New Prime Minister in Japan Won’t Stop Net-Zero Goals, But May Change Approach

September 7, 2021|Policy

Source: Nikkei Asia

On Friday, Sept. 3, Prime Minister Suga announced that he will resign his post when his term as Liberal Democratic Party (LDP) president expires at the end of the month. Suga’s resignation will not alter energy policy and the focus on decarbonization, at least over the next few months. After that, Japan’s path to a lower carbon economy may change considerably depending on who succeeds Suga.

At present, the top candidates to take over as leader include Kono Taro, currently in charge of the vaccination program and administrative reforms, and former Foreign Minister Kishida Fumio. Ongoing intraparty politicking suggests they will be joined by others prior to the Sept. 17 start of the leadership race. The LDP presidential election will be held on Sept. 29, and is to be followed by a general election between Oct. 17 and Nov. 28.

Kono is a strong advocate of renewables, market-based solutions and a nuclear energy skeptic. Kishida is likely to stick to the traditional LDP support for large-scale infrastructure solutions such as CCUS and co-firing at thermal plants, and favors retaining a strong nuclear sector while gradually increasing the share of renewables. Thus, both support a shift to clean energy, though their policy preferences imply differences in weight given to renewables in addition to the relative roles of other decarbonization technologies.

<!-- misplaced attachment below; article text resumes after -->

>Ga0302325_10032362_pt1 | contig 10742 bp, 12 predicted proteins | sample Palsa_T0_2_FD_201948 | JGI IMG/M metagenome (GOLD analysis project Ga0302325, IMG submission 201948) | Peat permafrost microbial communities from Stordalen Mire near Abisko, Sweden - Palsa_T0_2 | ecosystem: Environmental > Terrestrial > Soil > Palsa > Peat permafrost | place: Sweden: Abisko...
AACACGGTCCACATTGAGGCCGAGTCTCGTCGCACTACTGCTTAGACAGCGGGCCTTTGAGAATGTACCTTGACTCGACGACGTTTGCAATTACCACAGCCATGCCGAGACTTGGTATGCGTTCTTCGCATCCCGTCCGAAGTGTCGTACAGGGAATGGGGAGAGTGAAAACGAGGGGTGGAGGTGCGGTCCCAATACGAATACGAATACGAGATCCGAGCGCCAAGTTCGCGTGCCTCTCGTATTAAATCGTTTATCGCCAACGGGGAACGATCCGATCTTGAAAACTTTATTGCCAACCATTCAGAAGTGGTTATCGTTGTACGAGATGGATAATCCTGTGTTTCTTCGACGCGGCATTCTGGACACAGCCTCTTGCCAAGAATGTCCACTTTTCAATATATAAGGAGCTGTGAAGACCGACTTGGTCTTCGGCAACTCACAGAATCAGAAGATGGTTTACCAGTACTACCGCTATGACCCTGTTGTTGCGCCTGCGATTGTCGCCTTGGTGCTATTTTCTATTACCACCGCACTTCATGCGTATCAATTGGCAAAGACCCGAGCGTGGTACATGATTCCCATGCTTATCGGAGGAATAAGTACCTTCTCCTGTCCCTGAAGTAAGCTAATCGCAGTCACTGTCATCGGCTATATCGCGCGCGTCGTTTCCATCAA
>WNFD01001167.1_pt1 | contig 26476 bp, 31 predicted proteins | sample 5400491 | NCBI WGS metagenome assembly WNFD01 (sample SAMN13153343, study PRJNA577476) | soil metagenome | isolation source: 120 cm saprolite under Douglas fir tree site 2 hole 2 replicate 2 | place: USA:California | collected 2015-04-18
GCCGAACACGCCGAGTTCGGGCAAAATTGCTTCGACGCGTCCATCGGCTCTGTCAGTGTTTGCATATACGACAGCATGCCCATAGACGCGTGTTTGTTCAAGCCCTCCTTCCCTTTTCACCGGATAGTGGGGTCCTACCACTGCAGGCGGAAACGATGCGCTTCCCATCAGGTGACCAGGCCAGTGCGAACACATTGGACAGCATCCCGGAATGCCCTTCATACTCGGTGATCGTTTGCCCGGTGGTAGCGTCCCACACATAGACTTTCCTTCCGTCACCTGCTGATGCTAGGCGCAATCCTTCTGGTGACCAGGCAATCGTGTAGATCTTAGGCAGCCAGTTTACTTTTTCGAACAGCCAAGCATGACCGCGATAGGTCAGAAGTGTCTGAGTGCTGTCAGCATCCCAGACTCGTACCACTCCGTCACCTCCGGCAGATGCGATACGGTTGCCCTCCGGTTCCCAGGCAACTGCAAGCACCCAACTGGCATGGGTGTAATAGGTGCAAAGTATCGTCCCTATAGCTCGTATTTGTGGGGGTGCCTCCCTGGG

In the short run, attention will focus on the fate of the recently drafted and quite contentious 6th Basic Energy Plan. The Plan was expected to be ratified by the Cabinet in mid-October, ahead of the COP26 climate meeting on Nov. 1 in Glasgow. A new Cabinet may well push back decisions on the Plan until after the general election, to minimize the risk of alienating any voting block during the campaign.

It’s too early to guess how a new – and presumably LDP – prime minister might influence the energy mix after the national vote. But a practical guide to Japan’s energy priorities over the next year can be found via dissecting individual ministry and agency requests for the fiscal year 2022 general budget.


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